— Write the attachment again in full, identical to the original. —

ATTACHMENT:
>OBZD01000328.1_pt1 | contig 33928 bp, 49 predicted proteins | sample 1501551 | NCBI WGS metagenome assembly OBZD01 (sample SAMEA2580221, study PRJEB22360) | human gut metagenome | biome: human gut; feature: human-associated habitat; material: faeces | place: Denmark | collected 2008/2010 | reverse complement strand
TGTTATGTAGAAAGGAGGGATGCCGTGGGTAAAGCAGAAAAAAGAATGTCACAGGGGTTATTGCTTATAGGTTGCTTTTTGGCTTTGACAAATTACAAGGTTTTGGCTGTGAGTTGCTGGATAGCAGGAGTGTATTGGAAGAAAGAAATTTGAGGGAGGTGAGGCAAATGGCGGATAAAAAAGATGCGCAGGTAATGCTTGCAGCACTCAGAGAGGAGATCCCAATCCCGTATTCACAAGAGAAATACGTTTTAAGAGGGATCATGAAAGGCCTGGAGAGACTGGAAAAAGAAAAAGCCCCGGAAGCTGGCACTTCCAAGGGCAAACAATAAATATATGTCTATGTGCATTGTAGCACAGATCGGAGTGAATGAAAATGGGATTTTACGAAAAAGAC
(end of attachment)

>OBZD01000328.1_pt1 | contig 33928 bp, 49 predicted proteins | sample 1501551 | NCBI WGS metagenome assembly OBZD01 (sample SAMEA2580221, study PRJEB22360) | human gut metagenome | biome: human gut; feature: human-associated habitat; material: faeces | place: Denmark | collected 2008/2010 | reverse complement strand
TGTTATGTAGAAAGGAGGGATGCCGTGGGTAAAGCAGAAAAAAGAATGTCACAGGGGTTATTGCTTATAGGTTGCTTTTTGGCTTTGACAAATTACAAGGTTTTGGCTGTGAGTTGCTGGATAGCAGGAGTGTATTGGAAGAAAGAAATTTGAGGGAGGTGAGGCAAATGGCGGATAAAAAAGATGCGCAGGTAATGCTTGCAGCACTCAGAGAGGAGATCCCAATCCCGTATTCACAAGAGAAATACGTTTTAAGAGGGATCATGAAAGGCCTGGAGAGACTGGAAAAAGAAAAAGCCCCGGAAGCTGGCACTTCCAAGGGCAAACAATAAATATATGTCTATGTGCATTGTAGCACAGATCGGAGTGAATGAAAATGGGATTTTACGAAAAAGAC